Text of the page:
Organ donation is a way to share life

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Organ donation is a way to share life

Sometimes, one gets involved in unexpected situations. For me, writing about the organ donation pledge is one of them. Frankly, I had given little thought to the issue until last week, when my former boss, National Assembly Vice Speaker Park Byeong-seok, asked me to appear on a television program to encourage organ donation. While the guests were discussing the topic, I had to remain quiet because I couldn’t talk about something I didn’t know. Then I was given the mission to advocate for an organ donation drive in my column.

I thought organ donors were extraordinarily good people in special circumstances. But organ donation is often linked to shady and gloomy subjects such as organ trafficking, overseas transplants and forced donations. We have seen advertisements to sell and buy organs at public restrooms and heard the heinous news about a Syrian refugee who got sick after selling his organ in Lebanon and a young Chinese girl who had her eyes removed.

These crimes happen because so many patients are waiting for transplants while donated organs are scarce. Every year, more than 20,000 Korean patients need organ transplants, and more than 1,000 die while waiting for them. As a donation culture has not taken root, only about 7 percent of people in Korea arrange to donate their organs after death, while 25 percent to 36 percent do so in the United States and Spain.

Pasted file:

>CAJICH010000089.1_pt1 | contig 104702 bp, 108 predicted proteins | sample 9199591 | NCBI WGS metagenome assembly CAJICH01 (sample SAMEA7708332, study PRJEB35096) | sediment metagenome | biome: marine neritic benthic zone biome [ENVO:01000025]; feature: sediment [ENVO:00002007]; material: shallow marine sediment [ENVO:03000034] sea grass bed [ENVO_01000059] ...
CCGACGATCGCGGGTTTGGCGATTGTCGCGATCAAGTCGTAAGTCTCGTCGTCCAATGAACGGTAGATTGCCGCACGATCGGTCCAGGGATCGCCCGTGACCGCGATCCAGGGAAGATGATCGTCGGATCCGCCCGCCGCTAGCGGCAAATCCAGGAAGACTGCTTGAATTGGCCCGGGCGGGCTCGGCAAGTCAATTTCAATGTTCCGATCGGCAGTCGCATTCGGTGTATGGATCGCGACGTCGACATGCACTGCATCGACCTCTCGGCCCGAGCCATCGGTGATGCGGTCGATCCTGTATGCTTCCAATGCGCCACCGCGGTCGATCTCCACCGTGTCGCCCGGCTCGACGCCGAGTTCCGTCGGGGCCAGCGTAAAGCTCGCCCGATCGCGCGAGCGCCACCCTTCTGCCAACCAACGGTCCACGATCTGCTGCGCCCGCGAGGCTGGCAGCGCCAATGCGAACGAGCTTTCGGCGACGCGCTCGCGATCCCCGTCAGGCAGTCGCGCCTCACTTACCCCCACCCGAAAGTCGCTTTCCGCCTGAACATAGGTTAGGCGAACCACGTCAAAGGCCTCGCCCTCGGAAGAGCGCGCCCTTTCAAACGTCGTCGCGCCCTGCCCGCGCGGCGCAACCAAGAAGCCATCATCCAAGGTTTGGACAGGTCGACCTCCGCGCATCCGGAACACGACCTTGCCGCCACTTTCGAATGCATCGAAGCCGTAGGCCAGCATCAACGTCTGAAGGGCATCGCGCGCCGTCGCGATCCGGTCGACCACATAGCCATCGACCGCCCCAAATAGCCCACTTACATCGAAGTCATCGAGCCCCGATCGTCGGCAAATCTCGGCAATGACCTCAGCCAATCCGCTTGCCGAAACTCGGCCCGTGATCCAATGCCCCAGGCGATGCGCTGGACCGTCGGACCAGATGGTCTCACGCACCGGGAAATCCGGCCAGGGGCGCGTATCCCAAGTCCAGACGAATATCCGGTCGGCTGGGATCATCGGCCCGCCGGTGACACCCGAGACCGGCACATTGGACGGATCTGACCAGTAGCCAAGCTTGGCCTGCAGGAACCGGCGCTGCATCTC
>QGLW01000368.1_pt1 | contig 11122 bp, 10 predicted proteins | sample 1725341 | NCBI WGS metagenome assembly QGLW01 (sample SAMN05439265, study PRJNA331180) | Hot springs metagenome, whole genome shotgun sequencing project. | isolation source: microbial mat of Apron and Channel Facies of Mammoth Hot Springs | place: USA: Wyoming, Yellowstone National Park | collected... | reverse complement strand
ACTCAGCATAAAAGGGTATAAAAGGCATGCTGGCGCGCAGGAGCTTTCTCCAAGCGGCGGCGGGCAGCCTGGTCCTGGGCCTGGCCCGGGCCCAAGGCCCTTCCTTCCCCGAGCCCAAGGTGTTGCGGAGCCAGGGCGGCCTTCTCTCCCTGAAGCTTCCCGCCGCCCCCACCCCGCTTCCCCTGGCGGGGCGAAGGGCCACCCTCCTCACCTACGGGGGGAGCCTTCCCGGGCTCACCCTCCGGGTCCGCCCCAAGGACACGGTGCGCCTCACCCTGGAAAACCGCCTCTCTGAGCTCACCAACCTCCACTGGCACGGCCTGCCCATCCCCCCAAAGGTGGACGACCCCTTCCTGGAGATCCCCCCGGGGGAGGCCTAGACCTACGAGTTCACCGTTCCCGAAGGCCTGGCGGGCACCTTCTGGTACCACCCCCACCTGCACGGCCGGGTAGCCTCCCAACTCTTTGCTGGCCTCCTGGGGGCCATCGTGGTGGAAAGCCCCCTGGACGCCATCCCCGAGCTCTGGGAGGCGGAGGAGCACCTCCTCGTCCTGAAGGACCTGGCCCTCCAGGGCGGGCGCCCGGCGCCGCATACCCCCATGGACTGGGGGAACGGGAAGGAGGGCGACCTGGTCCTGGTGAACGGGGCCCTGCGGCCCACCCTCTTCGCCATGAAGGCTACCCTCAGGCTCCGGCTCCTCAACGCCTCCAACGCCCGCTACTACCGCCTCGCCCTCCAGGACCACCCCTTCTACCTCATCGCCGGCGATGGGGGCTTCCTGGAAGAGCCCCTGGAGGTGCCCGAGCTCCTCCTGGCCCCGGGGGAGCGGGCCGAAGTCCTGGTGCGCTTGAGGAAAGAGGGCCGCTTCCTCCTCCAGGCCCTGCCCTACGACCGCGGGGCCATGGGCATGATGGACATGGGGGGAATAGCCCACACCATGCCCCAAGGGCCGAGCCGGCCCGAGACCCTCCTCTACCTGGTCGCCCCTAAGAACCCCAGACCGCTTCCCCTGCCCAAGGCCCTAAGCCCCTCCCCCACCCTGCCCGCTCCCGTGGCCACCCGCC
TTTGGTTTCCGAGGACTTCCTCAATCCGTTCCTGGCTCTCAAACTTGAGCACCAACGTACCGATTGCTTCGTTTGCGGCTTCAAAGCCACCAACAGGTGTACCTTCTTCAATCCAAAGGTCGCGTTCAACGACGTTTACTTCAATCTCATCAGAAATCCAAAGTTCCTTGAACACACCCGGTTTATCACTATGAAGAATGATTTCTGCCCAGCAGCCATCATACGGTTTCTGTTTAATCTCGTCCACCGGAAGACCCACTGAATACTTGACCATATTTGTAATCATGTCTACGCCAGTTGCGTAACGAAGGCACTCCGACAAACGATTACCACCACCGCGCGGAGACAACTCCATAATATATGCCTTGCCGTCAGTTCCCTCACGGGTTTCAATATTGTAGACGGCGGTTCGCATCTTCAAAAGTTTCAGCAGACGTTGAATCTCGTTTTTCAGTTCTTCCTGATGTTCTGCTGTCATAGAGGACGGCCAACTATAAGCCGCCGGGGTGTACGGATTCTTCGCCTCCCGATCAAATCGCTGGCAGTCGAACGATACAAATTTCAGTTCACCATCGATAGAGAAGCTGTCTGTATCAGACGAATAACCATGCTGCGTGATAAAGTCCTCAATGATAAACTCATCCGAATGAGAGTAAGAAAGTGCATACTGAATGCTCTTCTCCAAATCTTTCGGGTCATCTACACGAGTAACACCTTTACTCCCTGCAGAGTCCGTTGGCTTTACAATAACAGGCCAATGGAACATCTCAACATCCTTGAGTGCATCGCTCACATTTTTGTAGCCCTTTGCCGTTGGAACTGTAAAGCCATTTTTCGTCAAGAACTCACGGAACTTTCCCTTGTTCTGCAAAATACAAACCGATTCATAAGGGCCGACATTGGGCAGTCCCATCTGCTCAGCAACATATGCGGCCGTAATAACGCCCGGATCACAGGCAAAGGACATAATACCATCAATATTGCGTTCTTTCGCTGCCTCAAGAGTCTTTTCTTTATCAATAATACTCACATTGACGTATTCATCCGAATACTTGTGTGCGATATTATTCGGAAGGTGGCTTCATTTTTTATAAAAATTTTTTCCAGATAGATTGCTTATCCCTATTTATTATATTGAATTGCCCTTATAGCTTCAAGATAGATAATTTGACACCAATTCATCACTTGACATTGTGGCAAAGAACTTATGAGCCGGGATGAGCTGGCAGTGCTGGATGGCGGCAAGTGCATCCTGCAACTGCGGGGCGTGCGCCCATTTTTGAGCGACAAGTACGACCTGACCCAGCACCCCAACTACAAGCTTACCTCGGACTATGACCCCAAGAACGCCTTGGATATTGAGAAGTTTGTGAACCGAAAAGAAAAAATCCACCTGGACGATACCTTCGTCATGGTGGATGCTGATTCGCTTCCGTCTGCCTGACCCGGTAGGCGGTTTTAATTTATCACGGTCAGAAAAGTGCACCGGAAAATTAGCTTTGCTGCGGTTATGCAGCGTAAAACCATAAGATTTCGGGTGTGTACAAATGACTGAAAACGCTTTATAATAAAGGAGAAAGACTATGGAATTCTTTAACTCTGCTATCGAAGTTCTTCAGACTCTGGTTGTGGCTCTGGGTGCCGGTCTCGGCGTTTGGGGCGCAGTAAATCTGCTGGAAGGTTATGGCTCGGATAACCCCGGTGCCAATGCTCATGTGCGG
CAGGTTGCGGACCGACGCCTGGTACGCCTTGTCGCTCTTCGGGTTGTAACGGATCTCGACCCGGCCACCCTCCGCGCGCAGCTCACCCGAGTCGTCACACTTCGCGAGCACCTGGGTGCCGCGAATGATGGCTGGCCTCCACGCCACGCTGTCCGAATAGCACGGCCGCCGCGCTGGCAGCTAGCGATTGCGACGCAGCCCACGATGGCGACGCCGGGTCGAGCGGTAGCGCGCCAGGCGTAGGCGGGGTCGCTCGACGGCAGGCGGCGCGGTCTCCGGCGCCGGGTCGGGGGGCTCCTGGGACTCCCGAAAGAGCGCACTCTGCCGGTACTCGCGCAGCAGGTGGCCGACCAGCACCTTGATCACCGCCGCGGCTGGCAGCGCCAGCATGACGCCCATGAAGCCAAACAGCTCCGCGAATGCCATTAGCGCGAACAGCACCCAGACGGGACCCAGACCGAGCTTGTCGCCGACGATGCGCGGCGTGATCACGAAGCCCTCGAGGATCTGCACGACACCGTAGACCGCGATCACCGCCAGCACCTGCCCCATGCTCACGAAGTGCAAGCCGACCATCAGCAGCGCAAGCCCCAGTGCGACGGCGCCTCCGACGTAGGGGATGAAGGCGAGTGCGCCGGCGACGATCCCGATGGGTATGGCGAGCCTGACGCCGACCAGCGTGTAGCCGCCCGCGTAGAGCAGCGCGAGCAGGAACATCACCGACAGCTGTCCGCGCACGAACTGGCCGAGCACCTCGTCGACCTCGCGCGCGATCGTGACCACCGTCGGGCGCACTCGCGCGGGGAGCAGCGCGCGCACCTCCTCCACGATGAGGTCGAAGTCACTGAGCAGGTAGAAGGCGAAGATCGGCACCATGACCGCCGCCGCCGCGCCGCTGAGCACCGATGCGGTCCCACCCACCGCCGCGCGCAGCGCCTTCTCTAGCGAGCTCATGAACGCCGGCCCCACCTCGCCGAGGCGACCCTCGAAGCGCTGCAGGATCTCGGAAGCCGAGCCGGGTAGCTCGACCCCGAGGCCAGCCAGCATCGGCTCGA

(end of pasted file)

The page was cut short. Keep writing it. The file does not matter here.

While collecting stories for the column, I learned that former professional wrestler Lee Wang-pyo pledged to donate his organs before getting surgery for bile tract cancer. He wants to give his eyes to comedian Lee Dong-woo, who’s suffering from retinitis pigmentosa. When I was young, professional wrestling was a very popular sport, and I remember Lee Wang-pyo’s heyday. He was an aggressive wrestler who would commit fouls inside and outside of the ring. But as he was getting ready for the surgery that he wasn’t sure he would survive, he was thinking about the lives of others. People are truly beautiful.

I may have been forced to write this column, but I found unexpected new hopes. A considerable number of average people quietly sign organ donation pledges. The Life Share Association, organized by Buddhists, has almost met its goal of getting 5,000 organ donation pledges this year. Signing the pledge does not mean you will donate your organs upon death. It is more of an awareness campaign to spread the idea of donating organs and reducing repulsion, so actual donations would increase. Christmas is approaching in a month. It’s the season to think about our neighbors and good deeds. I am happy to learn that we can share not just material things, but also life.

*The author is an editorial writer of the JoongAng Ilbo.


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